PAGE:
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Page 1 of 1, showing 5 records out of 5 total, starting on record 1, ending on 5

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Title | Creator | Date Made Visible | None

Cyrus Kurtz Holliday to Mary Dillon Holliday

Holliday, Cyrus Kurtz, 1826-1900

Cyrus K. Holliday wrote from Lawrence, Kansas Territory to his wife, Mary Holliday, in Meadville, Pennsylvania of his journey to Kansas City to obtain a land warrant for Topeka and to attend the Free State Convention. Two of his articles had been published in The Herald of Freedom, a Lawrence newspaper, and he sent copies. Mentioning political difficulties, Holliday suggested that his wife wait until fall to travel to Kansas. He rented out his cabin in Topeka for profit. A deadly cholera epidemic at Fort Riley had ended.

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Kansas territorial census, 1855. District 17

Johnson, Alex S.

This census was taken in order to determine eligible voters for elections to be held as proclaimed by Governor Andrew Reeder on November 10, 1854. The categories for information in the census were name, occupation, age, male, female, emigrated from, native of United States, naturalized citizen, declarant (intention to become a citizen), Negro, slave, and voter. Only white males over 21 were eligible to vote. The districts used for the census were the same as the election districts. A statistical summary of the census follows the enumeration pages. For District 17, the place of election was the house of B. F. Robinson. The boundaries of each district were described in Governor Reeder's proclamation and it is difficult to determine what counties were in each district. The 17th Dist was organized by a supplemental proclamation of the governor, Nov. 25, 1854. He declared that it seemed expedient that the first district should be divided to form the 17th district, which was located in the east part of the present Johnson county, quoted as to bounds as follows, (from the ex minutes, 1854, p. 24.) "beginning at the mouth of the Kansas river; thence up said river to the mouth of Cedar creek; thence up said creek to the Santa Fe Road; thence by said road and the Missouri State Line to the place of beginning."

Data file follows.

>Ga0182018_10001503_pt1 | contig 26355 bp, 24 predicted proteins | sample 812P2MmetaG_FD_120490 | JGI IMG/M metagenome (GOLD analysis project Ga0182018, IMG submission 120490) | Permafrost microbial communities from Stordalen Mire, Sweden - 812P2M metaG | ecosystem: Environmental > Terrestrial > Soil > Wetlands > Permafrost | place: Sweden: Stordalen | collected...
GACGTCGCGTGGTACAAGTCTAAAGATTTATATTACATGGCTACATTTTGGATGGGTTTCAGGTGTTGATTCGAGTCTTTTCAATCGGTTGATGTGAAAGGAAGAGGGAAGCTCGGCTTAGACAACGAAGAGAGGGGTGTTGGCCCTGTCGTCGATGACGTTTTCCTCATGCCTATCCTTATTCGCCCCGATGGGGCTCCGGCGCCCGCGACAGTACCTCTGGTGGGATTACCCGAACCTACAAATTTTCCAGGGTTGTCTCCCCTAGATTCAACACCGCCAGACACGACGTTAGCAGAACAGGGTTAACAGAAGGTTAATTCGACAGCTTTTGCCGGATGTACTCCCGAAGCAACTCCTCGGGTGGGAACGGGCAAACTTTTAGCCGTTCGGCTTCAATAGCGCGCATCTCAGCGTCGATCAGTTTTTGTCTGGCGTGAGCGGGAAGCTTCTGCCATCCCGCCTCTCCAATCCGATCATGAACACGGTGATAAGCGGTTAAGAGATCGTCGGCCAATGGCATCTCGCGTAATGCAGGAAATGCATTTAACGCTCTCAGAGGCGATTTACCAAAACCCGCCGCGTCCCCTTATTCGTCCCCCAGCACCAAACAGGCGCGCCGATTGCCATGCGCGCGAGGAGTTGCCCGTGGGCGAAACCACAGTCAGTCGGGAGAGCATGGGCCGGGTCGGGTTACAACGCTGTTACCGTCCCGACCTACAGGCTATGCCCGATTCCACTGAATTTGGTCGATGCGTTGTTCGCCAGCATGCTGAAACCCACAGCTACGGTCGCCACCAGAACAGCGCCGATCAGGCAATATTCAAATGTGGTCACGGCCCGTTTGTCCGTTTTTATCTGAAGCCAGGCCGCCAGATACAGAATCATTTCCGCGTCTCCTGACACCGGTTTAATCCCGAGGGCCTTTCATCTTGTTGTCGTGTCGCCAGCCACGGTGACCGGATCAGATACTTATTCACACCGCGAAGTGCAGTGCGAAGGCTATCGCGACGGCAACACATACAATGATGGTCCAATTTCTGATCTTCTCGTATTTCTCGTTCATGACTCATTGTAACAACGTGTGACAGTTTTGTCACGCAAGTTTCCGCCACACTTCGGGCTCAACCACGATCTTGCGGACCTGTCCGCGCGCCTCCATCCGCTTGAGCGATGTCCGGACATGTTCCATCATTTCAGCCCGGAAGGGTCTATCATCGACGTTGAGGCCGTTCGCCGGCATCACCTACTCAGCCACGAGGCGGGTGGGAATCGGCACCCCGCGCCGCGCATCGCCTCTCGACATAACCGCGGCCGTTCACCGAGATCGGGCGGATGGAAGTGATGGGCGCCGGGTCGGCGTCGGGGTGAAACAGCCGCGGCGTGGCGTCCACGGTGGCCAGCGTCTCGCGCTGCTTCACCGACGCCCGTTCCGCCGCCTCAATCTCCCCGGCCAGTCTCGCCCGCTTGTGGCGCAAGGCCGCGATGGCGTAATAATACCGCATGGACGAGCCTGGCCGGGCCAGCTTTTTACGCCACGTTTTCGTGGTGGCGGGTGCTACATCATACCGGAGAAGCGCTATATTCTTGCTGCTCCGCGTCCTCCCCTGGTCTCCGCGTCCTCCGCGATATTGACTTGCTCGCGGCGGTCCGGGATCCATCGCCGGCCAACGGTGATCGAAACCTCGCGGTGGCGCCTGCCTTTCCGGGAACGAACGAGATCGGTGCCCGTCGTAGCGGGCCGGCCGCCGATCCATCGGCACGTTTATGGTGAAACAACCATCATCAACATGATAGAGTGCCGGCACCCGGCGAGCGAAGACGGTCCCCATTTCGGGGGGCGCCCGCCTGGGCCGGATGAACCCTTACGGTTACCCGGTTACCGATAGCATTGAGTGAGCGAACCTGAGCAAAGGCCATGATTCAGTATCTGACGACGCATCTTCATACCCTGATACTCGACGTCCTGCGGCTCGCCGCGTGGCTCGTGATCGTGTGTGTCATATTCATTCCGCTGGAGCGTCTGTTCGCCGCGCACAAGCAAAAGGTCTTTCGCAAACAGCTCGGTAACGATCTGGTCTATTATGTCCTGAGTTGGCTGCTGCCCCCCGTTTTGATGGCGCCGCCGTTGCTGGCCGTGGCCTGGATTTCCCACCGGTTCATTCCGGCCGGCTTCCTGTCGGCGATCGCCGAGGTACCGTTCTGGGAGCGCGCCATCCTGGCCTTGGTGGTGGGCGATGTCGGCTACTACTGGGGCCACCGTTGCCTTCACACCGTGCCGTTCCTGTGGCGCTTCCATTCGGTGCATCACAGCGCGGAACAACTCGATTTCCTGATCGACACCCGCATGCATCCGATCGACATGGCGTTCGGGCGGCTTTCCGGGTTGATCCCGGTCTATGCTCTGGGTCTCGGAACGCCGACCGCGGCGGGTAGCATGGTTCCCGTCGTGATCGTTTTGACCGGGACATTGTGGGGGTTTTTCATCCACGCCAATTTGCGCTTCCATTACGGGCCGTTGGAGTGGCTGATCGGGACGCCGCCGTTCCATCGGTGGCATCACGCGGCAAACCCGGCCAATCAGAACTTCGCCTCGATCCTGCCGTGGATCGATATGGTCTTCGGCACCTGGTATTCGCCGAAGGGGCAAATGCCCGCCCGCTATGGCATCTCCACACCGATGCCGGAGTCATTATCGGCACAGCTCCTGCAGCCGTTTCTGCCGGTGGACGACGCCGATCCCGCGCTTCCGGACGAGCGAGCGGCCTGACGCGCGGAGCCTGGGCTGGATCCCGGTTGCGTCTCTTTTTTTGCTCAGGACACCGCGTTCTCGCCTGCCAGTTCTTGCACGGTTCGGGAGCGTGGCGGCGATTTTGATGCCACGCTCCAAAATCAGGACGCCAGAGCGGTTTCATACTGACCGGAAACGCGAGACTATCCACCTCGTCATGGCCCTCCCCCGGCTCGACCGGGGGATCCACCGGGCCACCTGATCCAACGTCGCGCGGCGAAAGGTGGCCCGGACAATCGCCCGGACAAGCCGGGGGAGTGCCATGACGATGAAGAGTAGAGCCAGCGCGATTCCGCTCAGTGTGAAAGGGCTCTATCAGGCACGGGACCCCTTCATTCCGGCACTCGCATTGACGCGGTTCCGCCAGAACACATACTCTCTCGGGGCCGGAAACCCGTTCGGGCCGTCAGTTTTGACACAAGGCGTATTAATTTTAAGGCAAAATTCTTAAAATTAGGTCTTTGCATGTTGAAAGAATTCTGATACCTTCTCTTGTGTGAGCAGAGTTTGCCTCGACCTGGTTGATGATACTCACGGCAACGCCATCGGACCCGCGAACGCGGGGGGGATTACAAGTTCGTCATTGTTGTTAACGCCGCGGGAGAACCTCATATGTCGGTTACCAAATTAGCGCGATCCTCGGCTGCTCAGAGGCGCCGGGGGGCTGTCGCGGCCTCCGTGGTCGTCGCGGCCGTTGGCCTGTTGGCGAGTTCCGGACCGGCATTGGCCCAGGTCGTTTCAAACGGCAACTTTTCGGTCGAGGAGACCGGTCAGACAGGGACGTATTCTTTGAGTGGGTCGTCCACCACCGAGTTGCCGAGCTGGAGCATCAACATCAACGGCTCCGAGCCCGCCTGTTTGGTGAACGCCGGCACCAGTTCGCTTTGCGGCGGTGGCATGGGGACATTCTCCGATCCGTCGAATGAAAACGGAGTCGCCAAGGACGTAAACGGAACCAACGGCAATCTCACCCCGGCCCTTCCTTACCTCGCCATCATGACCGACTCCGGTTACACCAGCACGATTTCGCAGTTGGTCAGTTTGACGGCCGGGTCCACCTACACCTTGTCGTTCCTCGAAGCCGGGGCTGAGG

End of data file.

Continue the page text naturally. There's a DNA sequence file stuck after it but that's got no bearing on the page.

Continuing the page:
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John James Ingalls to Elias T. Ingalls

Ingalls, John James, 1833-1900

From Lawrence, K.T., where he went to lobby the territorial legislature on behalf of Sumner's city charter and a "Pikes Peak Express Company," John J. Ingalls wrote to tell his father about the journey that took him through Leavenworth. He made some interesting observations about the condition of the roads and the general discomfort involved in overland travel ("The coaches are constructed with special reference to safety in passing over corduroy roads, through sloughs and ravines, having no regard whatever to the comfort of the passengers."), as well as nice descriptions of both cities, Leavenworth and Lawrence.

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Charles Curtis

This black and white photograph shows U.S. Vice-President Charles Curtis casting his ballot during a possible tie breaking vote in the United States Senate. Curtis, the thirty-first vice-president of the United States (1929-1933), was the first Native American to be elected to public office in the United States.

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Charles Curtis, Pawnee, Oklahoma

Merryman Studio, Pawnee, Oklahoma

This black and white photograph shows U.S. Senator Charles Curtis, standing before "The Pawnee Bill" stage coach at the Atchison, Topeka and Santa Fe Railway Company depot at Pawnee, Oklahoma. In the background a crowd has gathered to meet the Kansas senator.

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